Though right about the surge, Hagel was defensive, almost apologetic because, of course, no one was supposed to question its value. To this day, the central narrative of the Iraq War was that it wasn't worth entering, but at least the USA, making lemons out of lemonade, gained something from the surge.
But additional American and Iraqi lives were lost, and Iraq is no better off now than it would have been otherwise. The New York Times explains
Sunni militants consolidated and extended their control over northern Iraq on Wednesday, seizing Tikrit, the hometown of Saddam Hussein, threatening the strategic oil refining town of Baiji and pushing south toward Baghdad, their ultimate target, Iraqi sources said.
As the dimensions of the assault began to become clear, it was evident that a number of militant groups had joined forces, including Baathist military commanders from the Hussein era, whose goal is to rout the government of Prime Minister Nuri Kamal al-Maliki. One of the Baathists, Izzat Ibrahim al-Douri, was a top military commander and a vice president in the Hussein government and one of the few prominent Baathists to evade capture by the Americans throughout the occupation.
“These groups were unified by the same goal, which is getting rid of this sectarian government, ending this corrupt army and negotiating to form the Sunni Region,” said Abu Karam, a senior Baathist leader and a former high-ranking army officer, who said planning for the offensive had begun two years ago. “The decisive battle will be in northern Baghdad. These groups will not stop in Tikrit and will keep moving toward Baghdad.”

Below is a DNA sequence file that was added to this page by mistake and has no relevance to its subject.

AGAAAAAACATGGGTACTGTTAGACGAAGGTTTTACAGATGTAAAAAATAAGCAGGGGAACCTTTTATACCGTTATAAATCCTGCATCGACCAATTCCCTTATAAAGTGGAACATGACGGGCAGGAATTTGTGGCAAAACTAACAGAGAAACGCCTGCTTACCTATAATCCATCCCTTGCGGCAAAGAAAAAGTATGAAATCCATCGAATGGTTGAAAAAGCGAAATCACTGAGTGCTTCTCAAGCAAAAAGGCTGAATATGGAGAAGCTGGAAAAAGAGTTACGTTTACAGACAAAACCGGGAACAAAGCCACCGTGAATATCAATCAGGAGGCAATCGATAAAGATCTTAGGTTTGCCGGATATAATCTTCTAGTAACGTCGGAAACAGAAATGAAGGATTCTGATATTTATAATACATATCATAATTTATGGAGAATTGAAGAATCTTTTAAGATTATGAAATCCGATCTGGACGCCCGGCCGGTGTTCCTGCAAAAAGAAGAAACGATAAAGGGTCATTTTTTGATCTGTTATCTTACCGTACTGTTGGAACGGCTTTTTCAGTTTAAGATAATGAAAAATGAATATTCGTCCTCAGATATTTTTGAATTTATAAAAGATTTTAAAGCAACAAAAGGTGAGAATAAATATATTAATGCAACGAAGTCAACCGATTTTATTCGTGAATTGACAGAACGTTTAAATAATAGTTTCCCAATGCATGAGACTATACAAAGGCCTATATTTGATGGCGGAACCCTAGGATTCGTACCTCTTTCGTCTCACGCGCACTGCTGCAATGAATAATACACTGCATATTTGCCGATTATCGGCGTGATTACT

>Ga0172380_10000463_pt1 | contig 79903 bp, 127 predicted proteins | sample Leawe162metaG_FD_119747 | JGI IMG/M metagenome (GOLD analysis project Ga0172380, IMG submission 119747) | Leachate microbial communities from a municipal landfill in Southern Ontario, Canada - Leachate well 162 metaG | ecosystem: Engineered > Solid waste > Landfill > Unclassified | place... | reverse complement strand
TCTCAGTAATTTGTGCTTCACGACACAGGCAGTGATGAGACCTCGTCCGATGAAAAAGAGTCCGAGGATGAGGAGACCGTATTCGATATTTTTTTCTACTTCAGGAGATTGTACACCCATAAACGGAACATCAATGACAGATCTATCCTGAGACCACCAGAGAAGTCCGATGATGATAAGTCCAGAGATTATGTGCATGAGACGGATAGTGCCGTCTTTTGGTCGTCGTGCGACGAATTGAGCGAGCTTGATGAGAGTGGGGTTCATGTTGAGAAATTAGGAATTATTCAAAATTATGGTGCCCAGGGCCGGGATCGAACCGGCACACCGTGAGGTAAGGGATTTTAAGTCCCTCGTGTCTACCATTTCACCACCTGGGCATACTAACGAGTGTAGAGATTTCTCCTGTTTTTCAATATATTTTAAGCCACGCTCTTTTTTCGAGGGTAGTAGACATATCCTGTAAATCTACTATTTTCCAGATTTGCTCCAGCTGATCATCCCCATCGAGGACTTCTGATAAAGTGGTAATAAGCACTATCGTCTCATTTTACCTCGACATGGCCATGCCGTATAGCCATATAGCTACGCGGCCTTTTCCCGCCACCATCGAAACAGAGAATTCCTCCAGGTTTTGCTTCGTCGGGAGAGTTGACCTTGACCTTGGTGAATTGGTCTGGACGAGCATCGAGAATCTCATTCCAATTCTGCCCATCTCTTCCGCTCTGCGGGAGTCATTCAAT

The sudden successes of the militant forces sent hundreds of thousands of people running, some literally, from the new outbursts of violence, panicked leaders in Turkey and Syria and revived memories of bloody American struggles to wrest the same places — Mosul and Tikrit — from jihadist fighters a decade ago.
By late Wednesday, the Sunni militants, many aligned with the radical Islamic State of Iraq and Syria, were battling loyalist forces at the northern entrance to the city of Samarra, about 70 miles north of Baghdad. The city is known for a sacred Shiite shrine that was bombed in 2006, during the height of the American-led occupation, touching off a sectarian civil war between the Sunni minority and Shiite majority.
Militant commanders were reportedly threatening to destroy the shrine if its defenders refused to lay down their arms, while hundreds of Shiite fighters were said to be heading north from Baghdad to confront the attackers.
As Iraqi government forces crumbled in disarray before the assault, there was speculation that they may have been ordered by their superiors to give up without a fight. One local commander in Salahuddin Province, where Tikrit is located, said in an interview Wednesday: “We received phone calls from high-ranking commanders asking us to give up. I questioned them on this, and they said, ‘This is an order.’ ”
"History has already made a judgement about the surge, sir, and you're on the wrong side of it," Senator McCain told Chuck Hagel, as can be seen in the video below. Unfortunately, McCain was half right: history has made its judgement and John McCain, and other true believers, were wrong.